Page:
How to get a job without “real world experience”

Have you been wondering why you can’t find a job as a beginner.. even though you see plenty of jobs around? do you feel lost and there’s nobody to advice you? do you feel like you lack experience? If this is the case go ahead and give this post a read. CAREFULLY.

No, this is NOT another “How to get a job without experience” post. I truly believe there’s real value in what you’re about to read. The advice is practical, it has been used by me personally and I hope it’s useful to you.

Numbers Game is Very Real – FREE VALUABLE ADVICE!

Realistically speaking you will never get a job the first time you apply.

You’re going to have to apply for 100s of jobs before you get anywhere.

This is what I mean..

When you’re applying for a job there’s 100 other candidates doing the same, if not more. Seriously.

So if there’s 100s of candidates doing the same, the chances of you getting that job are are very, very slim. Obviously..

Imagine a world with only 2 applicants per job. You’re one of them. There’s a really good chance you may get that job..

Unfortunately this isn’t reality and we need to stop thinking like this.

Reality is..

A single job gets 100s of applications. All the time.

Then the question is.. what can you do?

The most basic idea is to make sure you’re applying for as many jobs as possible, you’re making sure your CV is everywhere.

The more you apply the more recruiter calls you’re going to get, that means you’re going to be speaking to more employers eventually.

Compare this to a guy who applies for 1 job a week, gets 1 call from recruiter (maybe).. where’s this guy going to be in a year’s time?


He’ll keep thinking he’s not good enough or his CV is crap.

There’s a huge demand for developers and making sure you’re out there and constantly applying for anything relevant you can find is going to make a difference.

You will get more recruiter calls, you’ll be dealing with more feedback, you’ll be constantly rewriting your CV and always preparing for your next interview. Even though you may not get a job straight away you’ll be learning many other things.. (soft skills that nobody talks about!)

Don’t be a guy who makes sure everything is perfect, applies 2 jobs a day.. This guy’s going to get buried simply because 1. He’s also a beginner, just like you. 2. He isn’t reaching out to enough people.

To make this work you’re going to have to make sure you’re registered on multiple sites. Not all recruiters or employees post jobs on same job site.

Once you’re registered on a few sites search the market regularly and apply for whatever is relevant.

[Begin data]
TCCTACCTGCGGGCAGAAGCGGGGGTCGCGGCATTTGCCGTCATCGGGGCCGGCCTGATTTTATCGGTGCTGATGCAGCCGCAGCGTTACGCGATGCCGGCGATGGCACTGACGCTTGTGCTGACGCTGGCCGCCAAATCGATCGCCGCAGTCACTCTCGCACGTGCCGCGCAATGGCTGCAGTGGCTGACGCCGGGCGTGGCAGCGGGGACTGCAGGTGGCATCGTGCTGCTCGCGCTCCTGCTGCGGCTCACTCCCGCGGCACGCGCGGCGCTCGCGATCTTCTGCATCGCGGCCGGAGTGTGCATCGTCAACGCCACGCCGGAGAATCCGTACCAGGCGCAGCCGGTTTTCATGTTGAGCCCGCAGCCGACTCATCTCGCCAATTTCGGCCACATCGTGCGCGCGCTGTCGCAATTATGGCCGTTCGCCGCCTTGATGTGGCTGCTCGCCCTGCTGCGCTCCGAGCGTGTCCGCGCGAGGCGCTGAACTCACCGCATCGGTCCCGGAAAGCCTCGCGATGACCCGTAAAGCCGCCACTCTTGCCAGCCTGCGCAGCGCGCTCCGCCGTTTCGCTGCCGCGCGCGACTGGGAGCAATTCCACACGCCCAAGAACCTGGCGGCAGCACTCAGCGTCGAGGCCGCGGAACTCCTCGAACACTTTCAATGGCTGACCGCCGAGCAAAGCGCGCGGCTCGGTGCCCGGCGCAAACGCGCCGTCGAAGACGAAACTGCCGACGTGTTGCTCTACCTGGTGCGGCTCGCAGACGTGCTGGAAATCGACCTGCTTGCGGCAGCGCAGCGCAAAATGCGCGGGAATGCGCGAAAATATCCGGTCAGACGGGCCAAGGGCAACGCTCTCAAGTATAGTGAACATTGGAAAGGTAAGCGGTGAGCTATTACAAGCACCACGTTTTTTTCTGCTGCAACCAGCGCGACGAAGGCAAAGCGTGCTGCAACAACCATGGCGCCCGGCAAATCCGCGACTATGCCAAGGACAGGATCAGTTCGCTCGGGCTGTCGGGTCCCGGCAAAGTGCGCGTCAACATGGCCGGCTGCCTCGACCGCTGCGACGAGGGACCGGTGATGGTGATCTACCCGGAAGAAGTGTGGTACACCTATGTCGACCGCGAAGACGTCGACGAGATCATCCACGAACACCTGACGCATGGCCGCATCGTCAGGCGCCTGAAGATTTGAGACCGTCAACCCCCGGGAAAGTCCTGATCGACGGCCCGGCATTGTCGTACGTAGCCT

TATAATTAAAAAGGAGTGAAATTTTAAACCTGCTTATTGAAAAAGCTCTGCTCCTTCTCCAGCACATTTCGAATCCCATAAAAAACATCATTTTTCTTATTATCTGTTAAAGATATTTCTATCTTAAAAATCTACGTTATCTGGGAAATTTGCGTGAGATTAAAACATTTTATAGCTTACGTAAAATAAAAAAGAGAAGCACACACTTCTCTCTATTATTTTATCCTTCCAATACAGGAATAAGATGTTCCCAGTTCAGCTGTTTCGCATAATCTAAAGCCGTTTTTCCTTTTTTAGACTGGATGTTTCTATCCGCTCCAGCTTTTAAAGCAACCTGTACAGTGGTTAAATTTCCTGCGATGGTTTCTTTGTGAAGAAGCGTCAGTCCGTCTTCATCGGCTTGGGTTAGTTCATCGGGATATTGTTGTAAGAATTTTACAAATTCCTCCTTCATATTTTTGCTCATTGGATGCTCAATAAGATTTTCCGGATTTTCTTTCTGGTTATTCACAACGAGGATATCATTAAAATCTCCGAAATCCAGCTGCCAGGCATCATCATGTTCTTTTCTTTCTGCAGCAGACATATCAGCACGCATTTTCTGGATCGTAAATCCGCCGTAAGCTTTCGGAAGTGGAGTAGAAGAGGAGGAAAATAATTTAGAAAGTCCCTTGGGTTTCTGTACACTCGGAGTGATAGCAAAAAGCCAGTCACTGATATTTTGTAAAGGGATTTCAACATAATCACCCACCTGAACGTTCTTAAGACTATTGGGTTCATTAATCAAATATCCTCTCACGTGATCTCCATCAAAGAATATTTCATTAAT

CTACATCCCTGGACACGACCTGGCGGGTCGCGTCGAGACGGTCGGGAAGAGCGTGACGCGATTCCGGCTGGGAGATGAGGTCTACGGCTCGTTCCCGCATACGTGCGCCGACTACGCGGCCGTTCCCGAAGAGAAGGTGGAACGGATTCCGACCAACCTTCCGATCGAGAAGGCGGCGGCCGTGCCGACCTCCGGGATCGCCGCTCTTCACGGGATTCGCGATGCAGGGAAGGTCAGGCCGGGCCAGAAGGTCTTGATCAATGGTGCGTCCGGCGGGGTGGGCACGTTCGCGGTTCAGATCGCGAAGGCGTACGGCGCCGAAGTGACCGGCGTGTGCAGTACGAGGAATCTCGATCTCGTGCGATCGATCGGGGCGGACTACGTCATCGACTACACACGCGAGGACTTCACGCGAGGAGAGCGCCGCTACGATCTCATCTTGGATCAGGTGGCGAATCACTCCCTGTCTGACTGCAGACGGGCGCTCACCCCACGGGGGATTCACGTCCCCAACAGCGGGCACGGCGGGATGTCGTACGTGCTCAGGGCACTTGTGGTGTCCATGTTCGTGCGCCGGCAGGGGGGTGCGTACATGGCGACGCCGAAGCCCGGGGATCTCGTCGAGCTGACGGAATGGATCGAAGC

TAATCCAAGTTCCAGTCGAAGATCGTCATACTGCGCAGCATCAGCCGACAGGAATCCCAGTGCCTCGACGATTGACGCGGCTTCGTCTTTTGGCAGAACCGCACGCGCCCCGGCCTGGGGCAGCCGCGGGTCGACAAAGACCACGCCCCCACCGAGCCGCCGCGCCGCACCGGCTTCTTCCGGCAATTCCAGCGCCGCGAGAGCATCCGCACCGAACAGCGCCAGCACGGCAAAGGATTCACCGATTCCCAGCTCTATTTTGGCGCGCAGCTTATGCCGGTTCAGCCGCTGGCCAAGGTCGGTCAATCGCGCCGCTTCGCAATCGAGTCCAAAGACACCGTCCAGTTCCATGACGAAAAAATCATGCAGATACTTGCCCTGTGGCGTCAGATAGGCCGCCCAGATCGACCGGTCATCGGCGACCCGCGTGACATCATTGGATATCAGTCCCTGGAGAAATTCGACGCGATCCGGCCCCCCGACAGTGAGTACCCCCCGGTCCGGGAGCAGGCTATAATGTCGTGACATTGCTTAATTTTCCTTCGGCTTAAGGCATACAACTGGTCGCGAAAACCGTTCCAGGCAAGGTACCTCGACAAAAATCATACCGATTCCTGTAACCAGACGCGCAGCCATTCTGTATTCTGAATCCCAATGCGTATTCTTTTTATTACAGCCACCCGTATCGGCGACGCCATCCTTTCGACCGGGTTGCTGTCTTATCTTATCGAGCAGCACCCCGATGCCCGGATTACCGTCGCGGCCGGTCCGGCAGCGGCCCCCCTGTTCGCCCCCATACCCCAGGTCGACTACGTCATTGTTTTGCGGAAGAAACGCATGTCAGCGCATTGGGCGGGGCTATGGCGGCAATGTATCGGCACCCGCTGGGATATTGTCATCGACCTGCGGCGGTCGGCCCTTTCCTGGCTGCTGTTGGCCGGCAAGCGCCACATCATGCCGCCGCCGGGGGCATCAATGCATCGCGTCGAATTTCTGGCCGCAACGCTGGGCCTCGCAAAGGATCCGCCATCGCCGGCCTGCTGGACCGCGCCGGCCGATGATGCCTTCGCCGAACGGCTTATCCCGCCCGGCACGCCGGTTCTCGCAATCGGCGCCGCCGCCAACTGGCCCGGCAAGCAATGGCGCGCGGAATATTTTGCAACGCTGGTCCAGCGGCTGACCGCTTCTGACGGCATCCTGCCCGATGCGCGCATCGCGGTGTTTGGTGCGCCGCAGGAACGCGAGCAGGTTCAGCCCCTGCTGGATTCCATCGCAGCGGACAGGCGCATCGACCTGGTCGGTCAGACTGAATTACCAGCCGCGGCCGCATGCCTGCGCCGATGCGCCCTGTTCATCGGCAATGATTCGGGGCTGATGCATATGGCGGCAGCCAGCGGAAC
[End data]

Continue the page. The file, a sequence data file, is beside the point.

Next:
Remember.. When you’re super skilled and experienced you don’t need to apply for everything you see.. this is because you’ll be pinpointing the job you like and know you’ll bring real value. You’re against top candidates here. (there isn’t that many people at the top)

On the other hand, a beginner doesn’t know what value he/she will bring. Doesn’t have experience, doesn’t have enough skills..

This person is going to have to work much much harder to get anyone’s attention.. This is where applying for as many relevant jobs as you can help.. you’ll eventually apply for something that fits your current skills.


There’s something I haven’t mentioned yet and if you’ve made it so far you deserve to hear this..

When you’re applying for a lot of jobs. You’re getting a lot of feedback too.

You’re heaving a lot of “Oh, this backend position is for someone who knows SQL too”.


If you keep hearing this you’ve successfully gained insight into the market! FOR FREE!

Recruiters have basically told you “Hey if you go ahead and learn this skill we will consider you..”.

This is a HUGE thing. Nobody can ever tell you this unless they personally work with you.

Be really really honest! (just kidding :D)

We’ve heard this before. Be honest. Always be honest and things will happen. If you’re going to follow that advice you’ll never find a job as a new developer..

It takes more than being honest. You have to be relevant. Super relevant. Being honest won’t make you relevant. It will make you jobless. Sorry.

Here’s two guys, James and Mark.

James‘ skills are OK he can talk the talk but when it comes to backing it up he’s not that good, but he’s okay. Unexperienced but does have some skills.

He’s going to get interviews only because he can talk. That’s all you need to land an interview with an employer or go past initial recruitment process.

He can talk how relevant he’d be for this job. He may not perform very well during the practical interview or test. But he has put himself in a decent position.

Mark on the other hand is super honest about everything. He doesn’t like to lie, he gives honest answers.

He will even mention about his lack of experience with HTML5 in a PHP interview.., only because he’s an honest guy and he believes telling things how they are is going to help him because companies are after honest people!

Guess what’ll happen to him? He won’t even get past the recruiters!

Choose carefully the type of guy you wanna be.

I’m not asking you to lie, I’m saying that you must balance it. Don’t go for a Frontend interview talking about how you only have 1 year of Javascript experience when job requires 2 years. Say you have close to 2 years under your belt. Balance it. BACK. IT. UP.